base (version 3.5.0)

browser: Environment Browser


Interrupt the execution of an expression and allow the inspection of the environment where browser was called from.


browser(text = "", condition = NULL, expr = TRUE, skipCalls = 0L)



a text string that can be retrieved once the browser is invoked.


a condition that can be retrieved once the browser is invoked.


An expression, which if it evaluates to TRUE the debugger will invoked, otherwise control is returned directly.


how many previous calls to skip when reporting the calling context.


A call to browser can be included in the body of a function. When reached, this causes a pause in the execution of the current expression and allows access to the R interpreter.

The purpose of the text and condition arguments are to allow helper programs (e.g., external debuggers) to insert specific values here, so that the specific call to browser (perhaps its location in a source file) can be identified and special processing can be achieved. The values can be retrieved by calling browserText and browserCondition.

The purpose of the expr argument is to allow for the illusion of conditional debugging. It is an illusion, because execution is always paused at the call to browser, but control is only passed to the evaluator described below if expr evaluates to TRUE. In most cases it is going to be more efficient to use an if statement in the calling program, but in some cases using this argument will be simpler.

The skipCalls argument should be used when the browser() call is nested within another debugging function: it will look further up the call stack to report its location.

At the browser prompt the user can enter commands or R expressions, followed by a newline. The commands are


exit the browser and continue execution at the next statement.


synonym for c.


finish execution of the current loop or function


print this list of commands


evaluate the next statement, stepping over function calls. For byte compiled functions interrupted by browser calls, n is equivalent to c.


evaluate the next statement, stepping into function calls. Again, byte compiled functions make s equivalent to c.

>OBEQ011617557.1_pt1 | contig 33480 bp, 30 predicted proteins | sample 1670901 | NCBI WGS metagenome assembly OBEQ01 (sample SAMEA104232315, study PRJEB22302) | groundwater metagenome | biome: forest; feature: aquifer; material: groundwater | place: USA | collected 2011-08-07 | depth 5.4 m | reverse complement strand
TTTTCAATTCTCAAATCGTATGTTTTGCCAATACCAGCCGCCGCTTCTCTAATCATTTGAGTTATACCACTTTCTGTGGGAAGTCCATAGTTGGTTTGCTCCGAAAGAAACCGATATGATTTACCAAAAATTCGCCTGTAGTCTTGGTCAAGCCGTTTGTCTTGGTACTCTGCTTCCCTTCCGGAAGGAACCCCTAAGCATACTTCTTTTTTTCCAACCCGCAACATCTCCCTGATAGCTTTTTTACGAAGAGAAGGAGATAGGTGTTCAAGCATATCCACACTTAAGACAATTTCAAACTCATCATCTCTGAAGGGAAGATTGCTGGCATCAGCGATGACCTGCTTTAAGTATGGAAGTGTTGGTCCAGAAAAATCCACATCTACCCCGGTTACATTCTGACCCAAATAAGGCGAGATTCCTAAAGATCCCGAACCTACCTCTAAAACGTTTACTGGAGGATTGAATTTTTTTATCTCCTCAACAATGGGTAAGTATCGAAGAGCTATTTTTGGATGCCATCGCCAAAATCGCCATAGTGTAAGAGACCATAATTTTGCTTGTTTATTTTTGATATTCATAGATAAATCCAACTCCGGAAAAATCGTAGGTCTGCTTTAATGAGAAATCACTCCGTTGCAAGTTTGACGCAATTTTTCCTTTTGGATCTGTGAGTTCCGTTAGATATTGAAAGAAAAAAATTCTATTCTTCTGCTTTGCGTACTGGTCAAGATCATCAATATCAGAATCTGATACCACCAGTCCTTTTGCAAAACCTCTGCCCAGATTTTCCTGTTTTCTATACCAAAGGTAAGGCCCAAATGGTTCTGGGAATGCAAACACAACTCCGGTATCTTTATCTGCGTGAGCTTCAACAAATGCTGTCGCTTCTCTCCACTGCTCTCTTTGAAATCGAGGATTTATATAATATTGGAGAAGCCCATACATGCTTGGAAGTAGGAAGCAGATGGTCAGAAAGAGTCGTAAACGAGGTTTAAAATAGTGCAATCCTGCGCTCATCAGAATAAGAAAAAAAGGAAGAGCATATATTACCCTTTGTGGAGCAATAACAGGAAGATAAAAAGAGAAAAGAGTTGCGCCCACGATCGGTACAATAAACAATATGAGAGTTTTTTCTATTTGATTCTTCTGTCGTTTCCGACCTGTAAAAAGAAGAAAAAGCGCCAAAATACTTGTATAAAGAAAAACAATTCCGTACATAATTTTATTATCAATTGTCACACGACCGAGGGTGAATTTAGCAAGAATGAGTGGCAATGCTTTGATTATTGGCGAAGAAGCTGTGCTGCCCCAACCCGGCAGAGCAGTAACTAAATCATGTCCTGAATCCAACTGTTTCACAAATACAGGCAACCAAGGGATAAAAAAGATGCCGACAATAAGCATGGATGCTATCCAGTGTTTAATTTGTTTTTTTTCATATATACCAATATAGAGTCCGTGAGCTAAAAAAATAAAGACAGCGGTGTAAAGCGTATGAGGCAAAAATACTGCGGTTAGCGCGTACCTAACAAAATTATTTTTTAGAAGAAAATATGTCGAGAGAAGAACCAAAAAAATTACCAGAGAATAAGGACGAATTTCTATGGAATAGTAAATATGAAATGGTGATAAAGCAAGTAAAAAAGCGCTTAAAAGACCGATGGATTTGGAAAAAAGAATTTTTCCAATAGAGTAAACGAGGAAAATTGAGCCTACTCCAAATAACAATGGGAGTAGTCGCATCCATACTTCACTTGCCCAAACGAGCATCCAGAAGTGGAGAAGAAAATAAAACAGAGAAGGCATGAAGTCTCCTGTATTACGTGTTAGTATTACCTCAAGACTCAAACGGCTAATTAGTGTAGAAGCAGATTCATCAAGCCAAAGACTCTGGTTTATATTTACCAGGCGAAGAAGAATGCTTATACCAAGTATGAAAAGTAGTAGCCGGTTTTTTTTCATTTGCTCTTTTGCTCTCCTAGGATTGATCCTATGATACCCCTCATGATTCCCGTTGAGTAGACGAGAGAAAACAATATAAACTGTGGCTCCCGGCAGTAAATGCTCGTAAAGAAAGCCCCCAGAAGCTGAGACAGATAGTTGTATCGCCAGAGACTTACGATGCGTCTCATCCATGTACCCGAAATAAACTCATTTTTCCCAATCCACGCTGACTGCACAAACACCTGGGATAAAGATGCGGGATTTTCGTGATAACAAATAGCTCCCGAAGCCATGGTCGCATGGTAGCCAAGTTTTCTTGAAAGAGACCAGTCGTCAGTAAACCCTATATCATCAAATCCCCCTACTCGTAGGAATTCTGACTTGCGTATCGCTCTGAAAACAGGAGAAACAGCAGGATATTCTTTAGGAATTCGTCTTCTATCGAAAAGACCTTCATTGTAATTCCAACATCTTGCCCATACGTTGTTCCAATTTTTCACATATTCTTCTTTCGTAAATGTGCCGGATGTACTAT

print a stack trace of all active function calls.


invoke a "resume" restart if one is available; interpreted as an R expression otherwise. Typically "resume" restarts are established for continuing from user interrupts.


exit the browser and the current evaluation and return to the top-level prompt.

Leading and trailing whitespace is ignored, except for an empty line. Handling of empty lines depends on the "browserNLdisabled" option; if it is TRUE, empty lines are ignored. If not, an empty line is the same as n (or s, if it was used most recently).

Anything else entered at the browser prompt is interpreted as an R expression to be evaluated in the calling environment: in particular typing an object name will cause the object to be printed, and ls() lists the objects in the calling frame. (If you want to look at an object with a name such as n, print it explicitly.)

The number of lines printed for the deparsed call can be limited by setting options(deparse.max.lines).

The browser prompt is of the form Browse[n]>: here var{n} indicates the ‘browser level’. The browser can be called when browsing (and often is when debug is in use), and each recursive call increases the number. (The actual number is the number of ‘contexts’ on the context stack: this is usually 2 for the outer level of browsing and 1 when examining dumps in debugger.)

This is a primitive function but does argument matching in the standard way.


Becker, R. A., Chambers, J. M. and Wilks, A. R. (1988) The New S Language. Wadsworth & Brooks/Cole.

Chambers, J. M. (1998) Programming with Data. A Guide to the S Language. Springer.

See Also

debug, and traceback for the stack on error. browserText for how to retrieve the text and condition.